Time Warner’s Unlimited Bandwidth Plan: $150 a Month [NYT Bits Blog]
Responding to customer input in the wake of their announcement of metered broadband tiers, Time Warner Cable has announced some changes to their proposed metered tiers. During the company's testing in Beaumont, Texas, packages were available from 5 GB per month to 40 GB per month. The company had planned to roll out those levels in additional locations, but has modified the plans to run from 10 GB per month up to 60 GB per month. Time Warner Cable also is creating a 100 GB super-tier for very heavy users. For customers who exceed their package's included bandwidth, each gigabyte will be charged at $1 per gigabyte.
The metered rates will not apply for the first two months in the next trial markets, allowing customers to have an opportunity to become familiar with the meter being offered. That will help customers measure their data usage and pick the right plan for their needs and budget.
There's a snag.
Time Warner's plan is turning into a slab of red meat for a few politicians who seem intent to create a divisive political issue out of it. In doing so, they ignore the fact that broadband is a job creator as cable operators continue to invest heavily in their networks. The fact is, if you want to kill job creation and reduce the quality of service to everyone, pass a law to prohibit companies from finding ways to fairly distribute the cost of providing world-class broadband service to all users, large and small.
It's very costly to have customer usage continue to rise exponentially. Large amounts of capital must be deployed to upgrade networks in order to keep up with the demand. Those investments are being made to expand capacity in our technical centers (headends), in the neighborhood nodes and throughout the community (the fiber optic cables) connecting the two.
Ten years ago, when flat rate billing was decided upon (primarily because consumer usage patterns were similar and there wasn't a developed technology in place to check consumption), no one anticipated that video would become so prevalent on the Internet -- not to mention the insatiable appetite for bandwidth of high definition video. But it has and we have to find ways to fairly distribute the cost of providing the products and services that today consume such large amounts of bandwidth.
Just this morning in the Evansville (IN) Courier and Press, Justin Williams, a respected local blogger and owner of a web and software development firm, offered his own thoughts about Time Warner's metered billing plans. Justin makes a good point about the way companies like America Online used to sell access to the Internet -- by the minute on a dial-up connection, not an unlimited plan. It was American Online's form of "metered narrowband." So, in truth, this is a concept that customers have seen before.
But, I disagree with Justin's notion that metered broadband is simply about retention of cable companies' video customers. If anything, we are encouraging the expansion of video alternatives by offering faster and faster speeds. Besides, there really isn't any evidence to suggest that subscribers are dropping cable television programming in favor of online options like Hulu, Netflix or iTunes. Customers have looked at those options and compared the quantity and quality of content and value available in cable television, and they realize there's no comparison -- conventional cable is just too inexpensive, too rich in content and too simple to use to replace it with exclusive online viewing.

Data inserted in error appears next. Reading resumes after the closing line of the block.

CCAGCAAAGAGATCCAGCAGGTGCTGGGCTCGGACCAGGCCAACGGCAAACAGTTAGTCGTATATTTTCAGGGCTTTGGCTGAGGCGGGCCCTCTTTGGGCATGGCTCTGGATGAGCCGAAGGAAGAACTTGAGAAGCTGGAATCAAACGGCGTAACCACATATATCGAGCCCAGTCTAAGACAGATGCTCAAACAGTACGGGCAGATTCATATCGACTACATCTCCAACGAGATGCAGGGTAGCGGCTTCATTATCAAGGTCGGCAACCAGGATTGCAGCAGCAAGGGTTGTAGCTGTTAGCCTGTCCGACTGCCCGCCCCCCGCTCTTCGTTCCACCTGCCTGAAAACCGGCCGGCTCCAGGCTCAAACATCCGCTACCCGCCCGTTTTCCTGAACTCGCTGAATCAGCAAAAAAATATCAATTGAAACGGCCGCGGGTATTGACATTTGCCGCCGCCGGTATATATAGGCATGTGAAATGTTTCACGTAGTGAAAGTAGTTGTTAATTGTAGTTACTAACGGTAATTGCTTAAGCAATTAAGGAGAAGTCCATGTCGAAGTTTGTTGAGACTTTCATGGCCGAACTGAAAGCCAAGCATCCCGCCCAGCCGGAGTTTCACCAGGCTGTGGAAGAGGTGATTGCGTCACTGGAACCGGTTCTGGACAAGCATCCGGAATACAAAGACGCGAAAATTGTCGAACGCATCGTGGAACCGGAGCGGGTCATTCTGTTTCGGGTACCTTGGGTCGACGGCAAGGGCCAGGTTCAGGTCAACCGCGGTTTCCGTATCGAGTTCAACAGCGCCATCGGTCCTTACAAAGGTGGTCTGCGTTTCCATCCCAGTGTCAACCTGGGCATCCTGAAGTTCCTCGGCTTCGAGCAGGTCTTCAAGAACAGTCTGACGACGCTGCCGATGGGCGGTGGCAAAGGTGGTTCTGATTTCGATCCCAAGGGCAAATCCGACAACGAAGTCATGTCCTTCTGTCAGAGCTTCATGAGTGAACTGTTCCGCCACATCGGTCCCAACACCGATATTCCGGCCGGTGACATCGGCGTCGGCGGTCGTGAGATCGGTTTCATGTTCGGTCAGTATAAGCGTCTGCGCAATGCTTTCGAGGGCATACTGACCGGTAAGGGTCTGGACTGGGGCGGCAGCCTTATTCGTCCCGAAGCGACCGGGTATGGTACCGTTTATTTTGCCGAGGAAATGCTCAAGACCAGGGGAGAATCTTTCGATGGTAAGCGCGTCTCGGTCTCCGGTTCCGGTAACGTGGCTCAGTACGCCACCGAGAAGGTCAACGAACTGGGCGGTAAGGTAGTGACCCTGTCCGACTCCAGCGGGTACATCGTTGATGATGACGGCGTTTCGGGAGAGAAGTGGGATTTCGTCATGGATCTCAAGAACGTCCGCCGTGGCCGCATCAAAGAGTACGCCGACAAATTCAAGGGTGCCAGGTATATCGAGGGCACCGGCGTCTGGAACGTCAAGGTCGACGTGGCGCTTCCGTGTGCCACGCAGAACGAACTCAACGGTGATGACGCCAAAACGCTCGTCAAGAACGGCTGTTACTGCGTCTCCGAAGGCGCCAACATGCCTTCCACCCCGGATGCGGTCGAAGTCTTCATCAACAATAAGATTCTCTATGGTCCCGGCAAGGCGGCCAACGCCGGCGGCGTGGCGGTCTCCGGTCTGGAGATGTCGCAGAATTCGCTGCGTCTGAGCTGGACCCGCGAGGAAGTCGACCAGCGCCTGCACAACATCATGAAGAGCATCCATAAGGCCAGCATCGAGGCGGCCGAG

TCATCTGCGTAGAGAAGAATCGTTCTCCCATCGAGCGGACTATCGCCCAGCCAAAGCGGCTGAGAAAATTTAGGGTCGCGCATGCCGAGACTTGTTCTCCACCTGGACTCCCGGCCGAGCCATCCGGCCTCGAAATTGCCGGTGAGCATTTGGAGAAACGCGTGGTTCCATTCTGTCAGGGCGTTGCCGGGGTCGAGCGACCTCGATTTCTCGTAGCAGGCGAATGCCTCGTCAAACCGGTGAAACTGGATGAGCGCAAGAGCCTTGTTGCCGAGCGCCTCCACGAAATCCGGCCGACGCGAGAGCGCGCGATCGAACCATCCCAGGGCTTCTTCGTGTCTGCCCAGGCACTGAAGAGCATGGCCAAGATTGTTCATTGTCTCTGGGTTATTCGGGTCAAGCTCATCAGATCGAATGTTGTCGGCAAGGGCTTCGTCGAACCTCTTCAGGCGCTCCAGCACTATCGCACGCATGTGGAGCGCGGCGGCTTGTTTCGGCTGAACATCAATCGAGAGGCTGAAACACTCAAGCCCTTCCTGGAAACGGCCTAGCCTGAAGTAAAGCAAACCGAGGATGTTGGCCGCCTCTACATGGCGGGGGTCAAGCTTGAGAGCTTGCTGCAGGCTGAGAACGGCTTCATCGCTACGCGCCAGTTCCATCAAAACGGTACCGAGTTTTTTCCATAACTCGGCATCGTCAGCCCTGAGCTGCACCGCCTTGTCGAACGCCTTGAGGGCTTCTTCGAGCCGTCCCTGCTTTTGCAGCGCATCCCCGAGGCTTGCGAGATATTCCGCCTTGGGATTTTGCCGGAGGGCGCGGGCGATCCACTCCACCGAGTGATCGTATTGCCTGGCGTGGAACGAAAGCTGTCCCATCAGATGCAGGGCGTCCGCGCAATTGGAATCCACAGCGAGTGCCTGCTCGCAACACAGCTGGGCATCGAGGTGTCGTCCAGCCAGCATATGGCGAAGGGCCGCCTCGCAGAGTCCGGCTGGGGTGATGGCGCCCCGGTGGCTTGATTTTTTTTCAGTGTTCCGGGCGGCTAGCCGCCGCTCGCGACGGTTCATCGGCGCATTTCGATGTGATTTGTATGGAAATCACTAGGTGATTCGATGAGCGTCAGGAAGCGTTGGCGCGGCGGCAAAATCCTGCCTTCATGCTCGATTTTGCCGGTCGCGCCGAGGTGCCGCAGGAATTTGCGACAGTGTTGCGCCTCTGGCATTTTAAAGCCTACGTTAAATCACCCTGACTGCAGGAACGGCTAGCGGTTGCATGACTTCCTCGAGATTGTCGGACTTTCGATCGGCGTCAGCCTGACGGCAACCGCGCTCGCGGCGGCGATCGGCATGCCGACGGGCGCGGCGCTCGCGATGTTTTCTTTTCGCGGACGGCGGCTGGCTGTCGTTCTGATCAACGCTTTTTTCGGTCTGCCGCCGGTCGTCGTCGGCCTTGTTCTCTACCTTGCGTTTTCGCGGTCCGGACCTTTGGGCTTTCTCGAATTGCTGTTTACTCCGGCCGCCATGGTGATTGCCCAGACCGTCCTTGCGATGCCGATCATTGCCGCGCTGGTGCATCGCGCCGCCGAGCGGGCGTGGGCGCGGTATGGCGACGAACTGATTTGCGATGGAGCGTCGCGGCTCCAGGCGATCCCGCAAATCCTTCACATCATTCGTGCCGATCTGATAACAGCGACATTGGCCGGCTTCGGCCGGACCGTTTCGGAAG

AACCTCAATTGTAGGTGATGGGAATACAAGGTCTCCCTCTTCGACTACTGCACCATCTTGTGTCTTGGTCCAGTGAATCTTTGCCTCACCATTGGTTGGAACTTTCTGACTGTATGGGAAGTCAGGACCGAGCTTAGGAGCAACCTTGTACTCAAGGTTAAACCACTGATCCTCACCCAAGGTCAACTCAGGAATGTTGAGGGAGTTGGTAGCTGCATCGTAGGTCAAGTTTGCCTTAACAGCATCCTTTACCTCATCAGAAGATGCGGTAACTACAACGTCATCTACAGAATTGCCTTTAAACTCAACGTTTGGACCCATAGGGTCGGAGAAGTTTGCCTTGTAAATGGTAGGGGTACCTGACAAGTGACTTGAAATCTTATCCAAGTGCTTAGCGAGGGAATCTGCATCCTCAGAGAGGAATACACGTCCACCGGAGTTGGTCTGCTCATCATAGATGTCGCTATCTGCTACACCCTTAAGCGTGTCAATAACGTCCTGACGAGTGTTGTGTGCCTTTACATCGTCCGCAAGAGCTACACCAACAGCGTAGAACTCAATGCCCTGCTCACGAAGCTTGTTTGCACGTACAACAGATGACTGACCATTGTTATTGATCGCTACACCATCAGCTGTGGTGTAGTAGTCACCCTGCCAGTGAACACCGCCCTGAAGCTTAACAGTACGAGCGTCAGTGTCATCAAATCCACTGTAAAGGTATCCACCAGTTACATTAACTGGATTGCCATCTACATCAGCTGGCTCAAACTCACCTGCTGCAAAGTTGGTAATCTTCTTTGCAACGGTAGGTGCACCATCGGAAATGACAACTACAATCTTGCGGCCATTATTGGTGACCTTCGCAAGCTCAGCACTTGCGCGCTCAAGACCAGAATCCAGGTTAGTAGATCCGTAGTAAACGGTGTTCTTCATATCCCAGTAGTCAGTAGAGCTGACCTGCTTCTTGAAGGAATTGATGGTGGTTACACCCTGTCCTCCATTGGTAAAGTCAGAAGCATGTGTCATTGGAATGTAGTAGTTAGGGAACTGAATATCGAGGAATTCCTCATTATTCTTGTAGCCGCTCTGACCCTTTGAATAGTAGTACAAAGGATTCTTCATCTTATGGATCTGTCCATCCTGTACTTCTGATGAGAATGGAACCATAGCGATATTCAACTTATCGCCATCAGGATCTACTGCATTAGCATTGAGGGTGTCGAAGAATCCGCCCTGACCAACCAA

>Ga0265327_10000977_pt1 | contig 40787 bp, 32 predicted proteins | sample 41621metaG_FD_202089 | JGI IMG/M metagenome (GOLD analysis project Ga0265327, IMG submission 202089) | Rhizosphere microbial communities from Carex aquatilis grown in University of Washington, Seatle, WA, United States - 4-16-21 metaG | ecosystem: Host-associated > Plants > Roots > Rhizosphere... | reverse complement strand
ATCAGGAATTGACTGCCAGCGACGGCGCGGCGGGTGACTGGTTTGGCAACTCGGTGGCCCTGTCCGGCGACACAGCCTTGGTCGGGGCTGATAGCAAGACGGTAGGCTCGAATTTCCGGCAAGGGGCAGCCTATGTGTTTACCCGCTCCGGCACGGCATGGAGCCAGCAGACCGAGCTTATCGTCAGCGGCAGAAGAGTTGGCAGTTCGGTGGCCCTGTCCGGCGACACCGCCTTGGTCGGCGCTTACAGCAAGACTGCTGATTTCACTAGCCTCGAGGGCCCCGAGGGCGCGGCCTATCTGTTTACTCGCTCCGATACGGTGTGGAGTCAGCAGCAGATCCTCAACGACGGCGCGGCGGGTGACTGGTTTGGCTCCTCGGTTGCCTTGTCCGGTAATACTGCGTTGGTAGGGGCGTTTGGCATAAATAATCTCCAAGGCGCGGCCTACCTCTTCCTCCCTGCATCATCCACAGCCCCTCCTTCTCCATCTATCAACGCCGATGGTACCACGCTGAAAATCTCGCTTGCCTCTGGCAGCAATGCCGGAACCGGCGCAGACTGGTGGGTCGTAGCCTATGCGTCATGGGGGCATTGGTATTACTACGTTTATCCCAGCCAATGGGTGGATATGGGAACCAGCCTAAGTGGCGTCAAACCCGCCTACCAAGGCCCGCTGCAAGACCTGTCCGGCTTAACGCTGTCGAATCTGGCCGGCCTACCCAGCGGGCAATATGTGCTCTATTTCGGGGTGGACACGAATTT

If you question whether that's true, check out this post on Cable TechTalk about how much it would cost the average American to consume the same amount of video on iTunes as they do on cable TV. Instead, viewers generally are opting for these new video sources to enhance their viewing decisions, not to replace existing ones. Sure, some younger folks have become Internet-only TV viewers, but their numbers are extremely low and often limited to college campuses.
Where's all this coming from?
First term Congressman Eric Massa (D-NY), who represents one of the areas slated for consumption based billing, appears to be determined to jump on the bandwagon of uninformed criticism. He seems to be defining this complicated issue as something out of a class warfare playbook. Here's what he said according to Multichannel News earlier this week:
Come on. Consumption based billing isn't simply about charging more. It's about fairly distributing the substantial cost of keeping the Internet running smoothly while usage patterns increase dramatically. Rising consumption is a critical issue and, if ignored, would ultimately result in reduced quality of online experiences for everyone. If this was only about making more money, why would Time Warner also announce a plan for light broadband users to save money, charging only $15 for a 1 GB? That's a move that certainly calls into question the Congressman's contention that this all about extracting more money from consumers.
Once again, I openly admit that most cable companies, including Insight, are closely following Time Warner launch of these plans. In my opinion, there will be other ISPs joining their ranks. Full disclosure -- here at Insight, we're among those monitoring these developments. While we don't currently have any plans to implement metered broadband, should that change, we'll be giving customers plenty of notice and we will provide the tools to track their data usage.
In truth, Time Warner's new plan is much more reflective of today's usage patterns, including the light users plan to charge less than they do today. Opponents hang their hat on the argument that they deserve flat rate billing just because they always had it. That's how companies -- no -- that's how entire industries become obsolete. Refusing to change with the times is a recipe for disaster.
Just ask the auto industry.